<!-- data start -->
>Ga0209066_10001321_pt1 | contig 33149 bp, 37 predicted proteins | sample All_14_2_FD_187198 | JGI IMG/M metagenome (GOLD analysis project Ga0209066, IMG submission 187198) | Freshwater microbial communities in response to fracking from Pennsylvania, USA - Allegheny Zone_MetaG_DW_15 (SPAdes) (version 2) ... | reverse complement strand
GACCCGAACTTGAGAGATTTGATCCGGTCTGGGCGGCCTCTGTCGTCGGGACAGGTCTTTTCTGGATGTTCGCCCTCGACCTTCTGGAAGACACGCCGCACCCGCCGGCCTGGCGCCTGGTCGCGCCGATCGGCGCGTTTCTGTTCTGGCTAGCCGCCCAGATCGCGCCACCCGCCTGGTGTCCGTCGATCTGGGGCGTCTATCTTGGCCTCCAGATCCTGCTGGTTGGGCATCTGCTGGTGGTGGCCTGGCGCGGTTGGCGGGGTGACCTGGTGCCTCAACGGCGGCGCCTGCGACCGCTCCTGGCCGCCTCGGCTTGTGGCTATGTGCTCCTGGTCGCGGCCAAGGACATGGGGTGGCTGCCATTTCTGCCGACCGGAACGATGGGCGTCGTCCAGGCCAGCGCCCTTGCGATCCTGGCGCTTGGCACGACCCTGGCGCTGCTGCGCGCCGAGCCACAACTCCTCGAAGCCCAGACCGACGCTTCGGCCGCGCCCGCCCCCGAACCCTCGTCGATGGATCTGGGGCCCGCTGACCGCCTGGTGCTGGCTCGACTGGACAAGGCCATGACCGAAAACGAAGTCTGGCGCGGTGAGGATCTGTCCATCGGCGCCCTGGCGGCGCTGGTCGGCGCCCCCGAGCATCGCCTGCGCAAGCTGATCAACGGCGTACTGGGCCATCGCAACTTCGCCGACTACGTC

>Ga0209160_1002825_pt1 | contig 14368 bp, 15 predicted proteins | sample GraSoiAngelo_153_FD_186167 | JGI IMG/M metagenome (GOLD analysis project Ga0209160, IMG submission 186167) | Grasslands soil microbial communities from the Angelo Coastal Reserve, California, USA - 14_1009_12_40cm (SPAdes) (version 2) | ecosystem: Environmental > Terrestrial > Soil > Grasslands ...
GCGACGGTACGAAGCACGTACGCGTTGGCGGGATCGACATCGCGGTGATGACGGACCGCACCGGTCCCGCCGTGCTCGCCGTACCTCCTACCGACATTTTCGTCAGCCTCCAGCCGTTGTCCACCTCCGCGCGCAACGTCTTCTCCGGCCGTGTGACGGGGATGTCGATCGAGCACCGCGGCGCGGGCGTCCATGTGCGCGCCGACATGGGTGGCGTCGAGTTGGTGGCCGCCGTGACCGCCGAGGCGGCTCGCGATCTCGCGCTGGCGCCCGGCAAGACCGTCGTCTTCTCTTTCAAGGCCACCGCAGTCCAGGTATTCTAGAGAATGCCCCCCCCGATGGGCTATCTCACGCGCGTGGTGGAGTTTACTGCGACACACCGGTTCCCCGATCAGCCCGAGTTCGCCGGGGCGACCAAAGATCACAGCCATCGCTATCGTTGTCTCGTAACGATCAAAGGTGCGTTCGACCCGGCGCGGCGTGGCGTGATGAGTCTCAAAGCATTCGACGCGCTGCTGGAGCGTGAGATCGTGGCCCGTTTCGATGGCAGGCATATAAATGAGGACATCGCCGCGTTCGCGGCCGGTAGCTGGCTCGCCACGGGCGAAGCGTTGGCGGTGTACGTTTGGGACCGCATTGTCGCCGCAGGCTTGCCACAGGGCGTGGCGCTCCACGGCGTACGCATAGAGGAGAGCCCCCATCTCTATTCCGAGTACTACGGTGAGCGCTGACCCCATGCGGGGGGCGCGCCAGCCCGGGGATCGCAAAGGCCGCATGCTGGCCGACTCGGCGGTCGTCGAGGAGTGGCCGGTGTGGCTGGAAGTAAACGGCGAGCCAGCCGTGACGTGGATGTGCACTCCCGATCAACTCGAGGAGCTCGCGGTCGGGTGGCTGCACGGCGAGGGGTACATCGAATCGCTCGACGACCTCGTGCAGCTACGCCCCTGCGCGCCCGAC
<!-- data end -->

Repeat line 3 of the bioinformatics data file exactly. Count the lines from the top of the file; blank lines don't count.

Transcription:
>Ga0209160_1002825_pt1 | contig 14368 bp, 15 predicted proteins | sample GraSoiAngelo_153_FD_186167 | JGI IMG/M metagenome (GOLD analysis project Ga0209160, IMG submission 186167) | Grasslands soil microbial communities from the Angelo Coastal Reserve, California, USA - 14_1009_12_40cm (SPAdes) (version 2) | ecosystem: Environmental > Terrestrial > Soil > Grasslands ...